Saturday, February 25, 2012

Two Girls Waffle House

I like to think that this refers to the second definition of "waffle"
waf·fle 2 (wfl) Informal
v. waf·fled, waf·fling, waf·fles
v.intr. To speak or write evasively. To speak, write, or act evasively about.
n. Evasive or vague speech or writing.
Imagine being able to spend an hour or two avoiding the issue with these two substantial ladies. If only they had tractors....


Anonymous said...

I believe the more slender of the two women in this picture was my grandmother Ina Shawver, who later returned to Longbranch, Wash., and married my grandfather, Jacob Sipple. She was about 20 yrs old in this picture.

Jake Allsop said...

That is interesting. Did you already have this photograph? Anyway, well done, I envy you.

Unknown said...

I am very interested in what you wrote about the identity of these women. I am researching the Two Girls Waffle House as part of a background story about some of the early Anchorage pioneers.

The Two Girls Waffle House was located in the tent city that emerged in May and June 1915 on the north side of Ship Creek in what is now Anchorage Alaska. The Federal government had announced in May that they would headquarter their railroad construction activity at that site, and throngs of workers arrived to work on the railroad and open businesses to serve the workers.

To take the photo of the Two Girls Waffle House that you have posted, the photographer was facing west. The absence of many other buildings in the background suggests the two girls arrived early (in May 1915 perhaps?). There is another photo of Two Girls in the Anchorage Museum archives in which the photographer was facing east. The photo shows the same Waffle House tent from the other side and many more buildings and muddy streets.

On July 24, 1915, there was a small ad in the Cook Inlet Pioneer newspaper for The Two Girls Waffle House on Woodrow Ave. This is the street name they gave to the mud avenue in the tent city.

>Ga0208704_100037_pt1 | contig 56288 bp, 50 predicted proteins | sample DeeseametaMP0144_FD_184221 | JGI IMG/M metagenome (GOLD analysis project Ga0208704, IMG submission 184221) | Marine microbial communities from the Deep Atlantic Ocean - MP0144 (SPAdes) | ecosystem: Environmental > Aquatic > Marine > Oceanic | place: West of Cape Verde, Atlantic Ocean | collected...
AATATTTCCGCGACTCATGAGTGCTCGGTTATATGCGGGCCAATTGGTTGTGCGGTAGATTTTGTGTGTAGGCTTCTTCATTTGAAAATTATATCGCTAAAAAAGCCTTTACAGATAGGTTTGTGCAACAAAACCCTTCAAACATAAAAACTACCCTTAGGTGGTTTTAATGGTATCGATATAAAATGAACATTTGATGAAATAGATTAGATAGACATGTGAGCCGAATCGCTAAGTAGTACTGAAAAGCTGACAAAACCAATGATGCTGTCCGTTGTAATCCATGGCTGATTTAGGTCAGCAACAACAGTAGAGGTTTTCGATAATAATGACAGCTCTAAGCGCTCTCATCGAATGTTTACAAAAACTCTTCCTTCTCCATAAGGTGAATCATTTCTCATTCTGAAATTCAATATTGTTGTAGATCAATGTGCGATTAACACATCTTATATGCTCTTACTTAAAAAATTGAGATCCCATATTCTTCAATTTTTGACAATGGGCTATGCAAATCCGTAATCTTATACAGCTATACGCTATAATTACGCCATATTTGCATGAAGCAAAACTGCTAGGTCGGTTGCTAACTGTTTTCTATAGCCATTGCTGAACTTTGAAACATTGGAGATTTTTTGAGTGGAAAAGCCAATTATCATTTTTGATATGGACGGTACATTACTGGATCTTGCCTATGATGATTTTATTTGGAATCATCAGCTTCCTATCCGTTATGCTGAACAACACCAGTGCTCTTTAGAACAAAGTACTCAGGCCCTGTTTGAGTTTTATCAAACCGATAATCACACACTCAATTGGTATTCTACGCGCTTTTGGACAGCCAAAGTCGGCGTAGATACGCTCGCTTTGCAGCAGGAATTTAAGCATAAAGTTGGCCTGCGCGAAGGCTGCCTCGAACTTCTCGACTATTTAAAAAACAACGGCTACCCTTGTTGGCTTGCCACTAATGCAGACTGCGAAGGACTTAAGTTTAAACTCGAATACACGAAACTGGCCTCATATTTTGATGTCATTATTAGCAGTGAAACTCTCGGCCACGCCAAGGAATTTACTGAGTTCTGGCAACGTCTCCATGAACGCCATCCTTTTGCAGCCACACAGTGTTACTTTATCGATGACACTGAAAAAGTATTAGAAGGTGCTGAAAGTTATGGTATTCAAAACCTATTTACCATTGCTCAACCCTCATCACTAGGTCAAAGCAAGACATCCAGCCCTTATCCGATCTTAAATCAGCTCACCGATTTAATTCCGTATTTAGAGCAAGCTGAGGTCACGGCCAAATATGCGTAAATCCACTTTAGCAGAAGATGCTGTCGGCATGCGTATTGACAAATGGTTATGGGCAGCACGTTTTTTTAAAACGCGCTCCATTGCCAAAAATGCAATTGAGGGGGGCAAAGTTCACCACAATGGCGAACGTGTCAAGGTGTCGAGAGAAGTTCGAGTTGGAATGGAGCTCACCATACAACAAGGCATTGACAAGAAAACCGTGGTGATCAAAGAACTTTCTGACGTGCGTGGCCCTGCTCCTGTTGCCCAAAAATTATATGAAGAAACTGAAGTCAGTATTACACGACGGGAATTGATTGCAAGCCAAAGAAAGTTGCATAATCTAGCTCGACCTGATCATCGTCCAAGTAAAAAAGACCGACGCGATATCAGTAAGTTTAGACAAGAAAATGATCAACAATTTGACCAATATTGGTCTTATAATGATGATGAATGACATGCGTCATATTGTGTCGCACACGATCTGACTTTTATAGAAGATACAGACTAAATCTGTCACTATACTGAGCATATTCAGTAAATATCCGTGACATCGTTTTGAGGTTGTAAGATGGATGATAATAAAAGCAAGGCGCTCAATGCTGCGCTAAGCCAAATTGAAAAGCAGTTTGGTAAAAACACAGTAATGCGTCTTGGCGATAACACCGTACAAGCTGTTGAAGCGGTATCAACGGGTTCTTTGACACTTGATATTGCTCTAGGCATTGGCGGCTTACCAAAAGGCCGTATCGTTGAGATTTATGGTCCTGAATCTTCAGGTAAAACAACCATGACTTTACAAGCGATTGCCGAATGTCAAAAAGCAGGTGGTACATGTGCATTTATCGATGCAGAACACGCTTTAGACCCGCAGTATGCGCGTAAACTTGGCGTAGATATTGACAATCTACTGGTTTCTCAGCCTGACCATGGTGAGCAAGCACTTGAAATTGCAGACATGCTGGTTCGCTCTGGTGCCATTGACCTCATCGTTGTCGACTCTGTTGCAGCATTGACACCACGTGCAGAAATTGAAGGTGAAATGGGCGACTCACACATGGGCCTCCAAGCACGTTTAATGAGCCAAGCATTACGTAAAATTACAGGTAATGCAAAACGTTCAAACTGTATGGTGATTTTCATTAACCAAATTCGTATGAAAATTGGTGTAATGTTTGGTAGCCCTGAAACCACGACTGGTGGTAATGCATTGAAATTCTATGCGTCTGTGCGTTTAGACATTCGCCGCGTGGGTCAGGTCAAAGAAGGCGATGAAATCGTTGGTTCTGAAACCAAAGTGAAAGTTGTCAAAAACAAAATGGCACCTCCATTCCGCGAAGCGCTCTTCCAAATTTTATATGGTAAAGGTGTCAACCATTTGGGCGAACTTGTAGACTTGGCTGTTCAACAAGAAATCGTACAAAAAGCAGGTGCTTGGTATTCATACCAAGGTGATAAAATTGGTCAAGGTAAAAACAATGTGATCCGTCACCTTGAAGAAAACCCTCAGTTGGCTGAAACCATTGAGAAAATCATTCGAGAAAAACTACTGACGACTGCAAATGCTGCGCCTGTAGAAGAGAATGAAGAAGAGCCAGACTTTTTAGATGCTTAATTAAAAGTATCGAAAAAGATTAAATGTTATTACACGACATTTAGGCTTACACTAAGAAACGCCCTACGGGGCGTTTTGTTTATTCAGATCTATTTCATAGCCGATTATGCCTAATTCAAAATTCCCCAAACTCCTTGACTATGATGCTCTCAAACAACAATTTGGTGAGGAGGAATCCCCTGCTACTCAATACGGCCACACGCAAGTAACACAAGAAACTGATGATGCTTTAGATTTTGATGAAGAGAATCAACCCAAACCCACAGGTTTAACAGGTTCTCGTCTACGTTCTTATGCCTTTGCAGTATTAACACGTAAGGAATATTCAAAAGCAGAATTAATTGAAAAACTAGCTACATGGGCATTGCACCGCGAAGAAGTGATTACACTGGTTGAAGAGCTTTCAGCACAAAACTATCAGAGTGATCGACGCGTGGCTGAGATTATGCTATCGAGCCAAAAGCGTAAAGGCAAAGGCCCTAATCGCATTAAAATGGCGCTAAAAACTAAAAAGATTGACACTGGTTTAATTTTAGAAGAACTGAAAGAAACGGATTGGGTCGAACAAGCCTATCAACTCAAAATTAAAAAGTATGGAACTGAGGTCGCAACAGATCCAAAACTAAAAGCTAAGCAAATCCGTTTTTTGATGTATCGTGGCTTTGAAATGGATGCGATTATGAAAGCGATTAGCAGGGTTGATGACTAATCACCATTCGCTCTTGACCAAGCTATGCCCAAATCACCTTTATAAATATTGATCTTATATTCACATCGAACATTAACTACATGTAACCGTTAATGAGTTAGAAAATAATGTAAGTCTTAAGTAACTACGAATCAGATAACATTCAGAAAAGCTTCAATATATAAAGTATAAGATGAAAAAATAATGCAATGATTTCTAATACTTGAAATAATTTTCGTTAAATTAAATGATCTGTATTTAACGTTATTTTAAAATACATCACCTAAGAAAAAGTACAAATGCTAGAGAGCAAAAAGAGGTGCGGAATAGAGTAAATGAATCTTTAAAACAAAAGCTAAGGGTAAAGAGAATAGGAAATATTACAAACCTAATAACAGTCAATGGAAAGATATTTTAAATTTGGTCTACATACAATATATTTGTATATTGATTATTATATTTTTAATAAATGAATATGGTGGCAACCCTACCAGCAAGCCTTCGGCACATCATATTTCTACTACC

Just a week earlier, the federal government had auctioned off lots for the new townsite. Soon after the auction, businesses in the tent city folded up their tents and moved across the creek and up a slope to the new townsite that is now downtown Anchorage. It is very likely that the Two Girls moved out of their tent and to the new townsite sometime between August and October 1915.

On Nov 6, 1915, there is a larger ad in the Cook Inlet Pioneer that reads Two Girls Waffle House, Gray and Barnett Proprietors, Waffle our Speciality. But! You Should try our merchants' special. Lunch and Dainty Dinner.

The proprietor names don't match the name Ina Shawver in your post. So I wonder if she might have sold it to Gray and Barnett or used a different name for the business.

There is more detail about their names in an ad on May 4, 1916 in the Cook Inlet Pioneer. It reads,
The Two Girls Cafe, Mrs Ollie Gray and Viola Barnett, Proprietors. 4th Avenue and C Street, Our Motto: Courtesy, Service, Quality. Waffles our Specialty.

So it is possible that Mrs Ollie Gray may be Ina Shawver and she used her married name in the business. I am wondering if this is the case. There are ads for the cafe until the end of June 1916, and I am still searching for later ads.

The location in the ad (4th Ave and C Street) is a location in the new townsite. Mrs Gray and Viola Barnett are not listed as the bidders or the owners of the property, so they may have leased.

There is another picture from about 1916 showing a crowd of people in front of the Two Girls Cafe. There is a store front and side walk. This is likely their 4th and C location.

There is a brief mention of the Two Girls Waffle house in the memoir written by a miner who passed through Anchorage in about 1915. He praised their waffles.

I'm very curious about what happened to these proprietors. If Ina Shawver originally owned and then sold the business to Mrs Gray and Ms Barnett, or if Ms Shawver used the name Mrs Gray when operating the business, I'd like to find out.